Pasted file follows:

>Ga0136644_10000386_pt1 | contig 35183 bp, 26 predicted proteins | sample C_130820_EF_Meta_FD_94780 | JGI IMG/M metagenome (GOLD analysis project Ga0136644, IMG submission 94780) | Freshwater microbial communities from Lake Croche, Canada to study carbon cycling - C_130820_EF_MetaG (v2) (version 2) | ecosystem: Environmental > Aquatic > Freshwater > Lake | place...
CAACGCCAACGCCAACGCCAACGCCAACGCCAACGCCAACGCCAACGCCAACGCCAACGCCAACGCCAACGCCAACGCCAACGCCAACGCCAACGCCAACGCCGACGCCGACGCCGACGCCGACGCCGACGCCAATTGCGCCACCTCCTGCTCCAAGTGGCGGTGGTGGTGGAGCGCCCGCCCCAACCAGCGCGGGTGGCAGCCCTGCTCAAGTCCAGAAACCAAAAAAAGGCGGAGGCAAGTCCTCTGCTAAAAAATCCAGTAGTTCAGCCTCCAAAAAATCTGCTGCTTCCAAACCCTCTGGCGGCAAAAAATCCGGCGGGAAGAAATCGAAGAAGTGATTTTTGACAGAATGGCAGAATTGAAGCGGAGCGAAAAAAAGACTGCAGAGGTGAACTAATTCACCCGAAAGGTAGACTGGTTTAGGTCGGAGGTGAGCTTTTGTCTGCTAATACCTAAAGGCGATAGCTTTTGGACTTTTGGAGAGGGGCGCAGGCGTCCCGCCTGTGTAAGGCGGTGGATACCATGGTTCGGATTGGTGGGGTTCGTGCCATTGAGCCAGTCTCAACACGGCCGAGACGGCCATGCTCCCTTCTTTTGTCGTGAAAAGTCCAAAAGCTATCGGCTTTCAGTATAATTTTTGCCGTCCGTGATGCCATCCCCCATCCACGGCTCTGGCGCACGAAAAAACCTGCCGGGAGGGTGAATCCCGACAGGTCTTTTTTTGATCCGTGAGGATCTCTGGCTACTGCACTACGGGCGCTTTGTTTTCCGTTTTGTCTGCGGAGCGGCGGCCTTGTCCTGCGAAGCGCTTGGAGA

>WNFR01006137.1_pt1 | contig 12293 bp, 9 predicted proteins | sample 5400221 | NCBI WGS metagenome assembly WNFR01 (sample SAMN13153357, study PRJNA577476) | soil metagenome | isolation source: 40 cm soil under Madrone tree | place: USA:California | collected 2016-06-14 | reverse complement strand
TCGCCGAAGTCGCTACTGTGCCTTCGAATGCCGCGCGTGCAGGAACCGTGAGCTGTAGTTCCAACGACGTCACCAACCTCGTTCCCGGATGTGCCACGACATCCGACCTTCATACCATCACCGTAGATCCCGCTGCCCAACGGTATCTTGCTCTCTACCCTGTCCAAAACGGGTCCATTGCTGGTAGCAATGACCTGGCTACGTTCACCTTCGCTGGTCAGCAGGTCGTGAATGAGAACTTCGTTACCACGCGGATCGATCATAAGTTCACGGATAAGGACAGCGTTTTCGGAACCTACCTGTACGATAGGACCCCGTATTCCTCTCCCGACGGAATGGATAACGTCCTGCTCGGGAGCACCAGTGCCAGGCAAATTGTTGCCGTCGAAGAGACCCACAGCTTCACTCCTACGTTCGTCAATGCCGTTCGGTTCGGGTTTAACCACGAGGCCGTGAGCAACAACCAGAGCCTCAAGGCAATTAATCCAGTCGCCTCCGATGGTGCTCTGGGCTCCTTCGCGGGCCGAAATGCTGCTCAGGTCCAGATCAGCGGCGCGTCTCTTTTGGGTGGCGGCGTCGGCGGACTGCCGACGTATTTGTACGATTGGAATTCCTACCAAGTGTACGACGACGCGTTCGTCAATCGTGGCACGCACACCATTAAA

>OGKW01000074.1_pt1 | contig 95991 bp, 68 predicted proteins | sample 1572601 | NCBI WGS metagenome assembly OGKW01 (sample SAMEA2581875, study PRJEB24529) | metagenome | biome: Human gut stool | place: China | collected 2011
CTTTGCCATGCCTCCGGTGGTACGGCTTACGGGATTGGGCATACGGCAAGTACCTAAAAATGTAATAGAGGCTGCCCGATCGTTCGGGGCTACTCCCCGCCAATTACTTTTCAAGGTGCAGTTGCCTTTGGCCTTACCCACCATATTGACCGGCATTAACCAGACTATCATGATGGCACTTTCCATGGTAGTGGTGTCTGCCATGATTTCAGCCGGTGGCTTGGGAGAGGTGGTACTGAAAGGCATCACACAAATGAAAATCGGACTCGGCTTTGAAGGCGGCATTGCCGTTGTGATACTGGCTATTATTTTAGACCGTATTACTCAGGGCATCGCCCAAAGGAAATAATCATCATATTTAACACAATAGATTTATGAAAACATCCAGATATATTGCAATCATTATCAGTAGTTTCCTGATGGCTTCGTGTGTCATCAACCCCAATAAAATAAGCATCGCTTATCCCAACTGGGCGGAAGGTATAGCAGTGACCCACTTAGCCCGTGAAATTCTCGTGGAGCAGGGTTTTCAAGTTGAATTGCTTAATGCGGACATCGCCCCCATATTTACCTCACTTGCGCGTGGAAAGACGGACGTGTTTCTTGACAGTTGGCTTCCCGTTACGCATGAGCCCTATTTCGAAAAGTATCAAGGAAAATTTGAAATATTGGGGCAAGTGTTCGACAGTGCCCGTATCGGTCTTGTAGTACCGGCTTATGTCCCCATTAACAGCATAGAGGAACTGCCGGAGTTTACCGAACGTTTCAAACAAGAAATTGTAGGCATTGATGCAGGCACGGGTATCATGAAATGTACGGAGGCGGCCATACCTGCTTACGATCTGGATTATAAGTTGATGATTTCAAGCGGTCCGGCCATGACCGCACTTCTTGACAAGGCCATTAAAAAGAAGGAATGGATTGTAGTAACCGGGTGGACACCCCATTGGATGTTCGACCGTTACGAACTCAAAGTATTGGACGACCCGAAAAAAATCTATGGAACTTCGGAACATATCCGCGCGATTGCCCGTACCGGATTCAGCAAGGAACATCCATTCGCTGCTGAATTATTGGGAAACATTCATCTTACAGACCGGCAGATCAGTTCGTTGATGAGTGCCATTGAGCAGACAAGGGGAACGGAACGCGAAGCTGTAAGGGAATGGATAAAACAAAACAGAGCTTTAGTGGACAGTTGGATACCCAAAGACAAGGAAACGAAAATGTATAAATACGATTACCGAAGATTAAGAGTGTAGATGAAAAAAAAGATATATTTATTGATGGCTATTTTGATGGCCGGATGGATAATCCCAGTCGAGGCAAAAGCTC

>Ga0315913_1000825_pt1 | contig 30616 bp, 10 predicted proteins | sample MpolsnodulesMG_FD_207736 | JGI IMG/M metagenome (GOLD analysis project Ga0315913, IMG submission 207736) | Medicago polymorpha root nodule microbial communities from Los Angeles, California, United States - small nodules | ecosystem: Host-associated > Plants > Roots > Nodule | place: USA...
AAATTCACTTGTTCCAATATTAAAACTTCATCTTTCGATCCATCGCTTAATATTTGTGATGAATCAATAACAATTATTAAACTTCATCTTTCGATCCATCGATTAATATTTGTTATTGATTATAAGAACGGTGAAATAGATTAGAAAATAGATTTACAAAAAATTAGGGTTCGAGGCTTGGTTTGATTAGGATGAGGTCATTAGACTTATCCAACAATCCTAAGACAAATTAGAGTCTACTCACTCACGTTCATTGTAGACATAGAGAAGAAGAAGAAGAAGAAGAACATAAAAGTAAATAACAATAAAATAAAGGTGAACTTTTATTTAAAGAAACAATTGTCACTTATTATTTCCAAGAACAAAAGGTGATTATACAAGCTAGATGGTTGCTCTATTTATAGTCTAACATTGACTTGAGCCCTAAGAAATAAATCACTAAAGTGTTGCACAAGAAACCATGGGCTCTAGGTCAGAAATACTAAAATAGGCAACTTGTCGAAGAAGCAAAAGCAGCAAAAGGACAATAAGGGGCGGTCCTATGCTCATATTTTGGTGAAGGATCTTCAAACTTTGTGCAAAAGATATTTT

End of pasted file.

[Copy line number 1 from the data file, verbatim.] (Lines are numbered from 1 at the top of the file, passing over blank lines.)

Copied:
>Ga0136644_10000386_pt1 | contig 35183 bp, 26 predicted proteins | sample C_130820_EF_Meta_FD_94780 | JGI IMG/M metagenome (GOLD analysis project Ga0136644, IMG submission 94780) | Freshwater microbial communities from Lake Croche, Canada to study carbon cycling - C_130820_EF_MetaG (v2) (version 2) | ecosystem: Environmental > Aquatic > Freshwater > Lake | place...